Her use of details throughout her post gives it life and draws us in. As you’re writing, think about specifics and details. Use your powers of observation to recreate scenes for your reader — fill in the blanks, color in the white spaces for them. Practicing this is fun and easy — pick something you’ve done recently: an outing to the park, a dinner out with friends, a drink at the bar, and then carefully, from the ground up, rebuild the scene.

Think like James Joyce did; he reportedly said that were Dublin to ever be destroyed in some catastrophe, his detailed depiction of it in Ulysses  would provide a model for the city to be rebuilt, brick by brick. That’s how he approached his writing of it, that’s the level of detail he was going for.

Transport your readers. Show them what you’ve seen, what you’ve felt, what it was that moved you about it. Make an effort to move them, too. Make it real. Make it count.


Want more practice either adding details to your writing or finding your own voice? You’re in luck — there are specific exercises for both of these efforts.

Try these two great posts from The Daily Post about the importance of details in your writing:

Or, check out these helpful pieces about voice, the first from WordPresser Kristen Lamb, and the second from writer Jeff Goins:

Taking the time to find your own voice will prove to be worthwhile. Give your readers the real “you.” That’s why we’re all here, after all — to share our own stories and thoughts, to connect with each other, to learn, to grow. When you’re honest and giving of yourself, your readers will respond in kind.

Did you enjoy this Freshly Pressed post for different reasons? Let us know in the comments.

Show Comments


Comments are closed.

Close Comments


  1. The title of this post instantly grabbed my attention, and I peered closer to be sure I was reading it correctly – Linda’s Cruising Yokknapatawpha linked to The Daily Post! You have showcased one of the most gifted writers I’ve known (via WordPrss, thank you much) in a very long time. Each post is a pure gift that reflects Linda’s intelligence, wit and writing ease. Thank you for spotlighting her post and sharing her writing style with the world!


  2. I loved your play by play breakdown of the post and the writing style. Not sure what I prefer, going to the link and reading the actual post or the “director’s comment” version.

    Finding a voice. So very important. I find when I try to force a beautiful and thoughtful and inspiring voice to my writing it just doesn’t work. You can’t force a voice that is not yours. My voice does not have Faulkner influences, it has tints of Bugs Bunny, and drops of Family Guy with absolute hints of the Flintstones. When I allow my cartoonish personality breathe in my writing is when I am most successful.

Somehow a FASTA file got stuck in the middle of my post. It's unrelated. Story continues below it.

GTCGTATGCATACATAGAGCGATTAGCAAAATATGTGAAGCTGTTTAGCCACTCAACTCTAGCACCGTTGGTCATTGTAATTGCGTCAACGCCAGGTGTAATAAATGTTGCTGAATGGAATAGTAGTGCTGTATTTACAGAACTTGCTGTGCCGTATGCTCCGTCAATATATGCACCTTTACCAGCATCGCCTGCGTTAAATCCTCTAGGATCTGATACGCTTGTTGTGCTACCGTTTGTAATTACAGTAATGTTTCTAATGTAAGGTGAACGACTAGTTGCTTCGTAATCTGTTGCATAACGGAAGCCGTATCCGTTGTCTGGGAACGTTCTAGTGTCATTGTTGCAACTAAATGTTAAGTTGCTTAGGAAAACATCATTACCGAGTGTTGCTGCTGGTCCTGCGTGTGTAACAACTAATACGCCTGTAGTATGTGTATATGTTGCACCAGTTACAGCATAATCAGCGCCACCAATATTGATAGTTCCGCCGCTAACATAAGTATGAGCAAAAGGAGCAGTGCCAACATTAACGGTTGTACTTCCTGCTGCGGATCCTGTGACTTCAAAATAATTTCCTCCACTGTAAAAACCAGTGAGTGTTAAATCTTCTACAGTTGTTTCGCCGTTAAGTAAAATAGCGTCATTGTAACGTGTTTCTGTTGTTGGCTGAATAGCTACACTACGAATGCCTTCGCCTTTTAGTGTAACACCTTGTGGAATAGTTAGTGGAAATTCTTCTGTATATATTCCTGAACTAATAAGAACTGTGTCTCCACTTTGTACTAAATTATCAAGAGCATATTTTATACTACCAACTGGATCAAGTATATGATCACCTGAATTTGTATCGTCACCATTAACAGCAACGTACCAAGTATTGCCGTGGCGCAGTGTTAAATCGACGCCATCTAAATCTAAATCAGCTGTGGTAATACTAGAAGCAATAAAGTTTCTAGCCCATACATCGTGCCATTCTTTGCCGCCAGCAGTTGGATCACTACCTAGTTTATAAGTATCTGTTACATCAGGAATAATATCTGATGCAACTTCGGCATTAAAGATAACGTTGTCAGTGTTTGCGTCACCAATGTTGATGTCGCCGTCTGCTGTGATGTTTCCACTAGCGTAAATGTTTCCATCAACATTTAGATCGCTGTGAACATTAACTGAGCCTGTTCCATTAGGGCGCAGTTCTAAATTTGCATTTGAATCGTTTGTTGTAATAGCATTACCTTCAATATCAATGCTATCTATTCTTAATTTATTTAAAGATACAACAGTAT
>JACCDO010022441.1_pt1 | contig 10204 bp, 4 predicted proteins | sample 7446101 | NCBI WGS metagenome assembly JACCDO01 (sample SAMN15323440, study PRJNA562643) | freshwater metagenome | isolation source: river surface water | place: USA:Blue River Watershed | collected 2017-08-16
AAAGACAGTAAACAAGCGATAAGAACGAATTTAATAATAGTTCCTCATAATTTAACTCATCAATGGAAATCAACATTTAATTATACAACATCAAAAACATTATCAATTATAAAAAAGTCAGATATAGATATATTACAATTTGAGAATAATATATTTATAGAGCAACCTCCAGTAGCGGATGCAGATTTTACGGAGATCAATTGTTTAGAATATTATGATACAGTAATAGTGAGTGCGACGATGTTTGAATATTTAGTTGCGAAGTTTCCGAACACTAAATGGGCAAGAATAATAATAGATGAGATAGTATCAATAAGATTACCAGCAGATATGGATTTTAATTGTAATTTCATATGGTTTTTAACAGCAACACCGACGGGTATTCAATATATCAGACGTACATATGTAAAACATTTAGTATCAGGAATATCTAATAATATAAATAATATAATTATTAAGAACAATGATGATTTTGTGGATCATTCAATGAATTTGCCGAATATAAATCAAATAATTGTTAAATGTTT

Thanks for sharing your insights with us… now if only I could write my posts with a Sharpie all the time my voice would most likely most truest! 😉

    p.s. I want my MacBook to allow direct Sharpie transcribing right on the screen!


    1. Ha — better keep your Sharpie away from your MacBook! I enjoyed your thoughts on voice. All so true, and yours sounds fascinating! Thank you for the comment, and for reading!


  3. I always enjoy these posts about how to become freshly pressed, but I don’t understand how the posts are found. There are millions (or at least hundred thousands) of WordPress blogs out there so how do they even get read in order to be selected? This has always puzzled me.


    1. We find posts the same way all of you do — by scouring the Reader. We’re always looking for great content, in a wide variety of topics, to do our best to represent the diverse WordPress community. If you’d like to see what kind of things we’re looking for in a post, you can check here:

      And if you come across posts you love and would like us to consider for Freshly Pressed, you can always tweet us @freshly_pressed.

      Thanks for your comment, and for being a part of our community!


  4. Wow!
    Linda seems exceptionally proficient with details and she sure has a unique writing voice.
    It’s good that we can see examples that can inspire us to, atleast, start from somewhere.
    Writing in the hands of someone this creative, feels like a painting with various unique strokes and shades of colours and outlines.
    It’s so beautiful reading the extracts from Linda’s post.
    Thanks for the tips.
    Welldone! 🙂


  5. You’ve highlighted a lovely piece of writing. Thank you. I agree with Lynn and Belinda, though, I still don’t really understand how these freshly pressed posts come to your attention. That said, you do have excellent taste and I look forward to following the Task at Hand.


    1. Thank you! We discover great content the same way you do, via the Reader, in a wide variety of topics. If you come across something you’d like us to consider for Freshly Pressed, please tweet us @freshly_pressed. If you’re curious as to the kinds of things we’re looking for in these posts, please check out this link:

      Thanks for reading, and for being a member of the WordPress community!


  6. I’m thrilled, delighted and astonished to find one of my posts here. I’m also extraordinarily appreciative of LouAnn’s incisive and intelligent review.

    I came to WordPress five years ago, intent on using the platform as a place to learn to write. My hunch was that the best way to learn to write is to write, and so I did – one post per week. In the process, I’ve felt as though my “voice” was developing, and it pleases me immensely to see an affirmation of that here.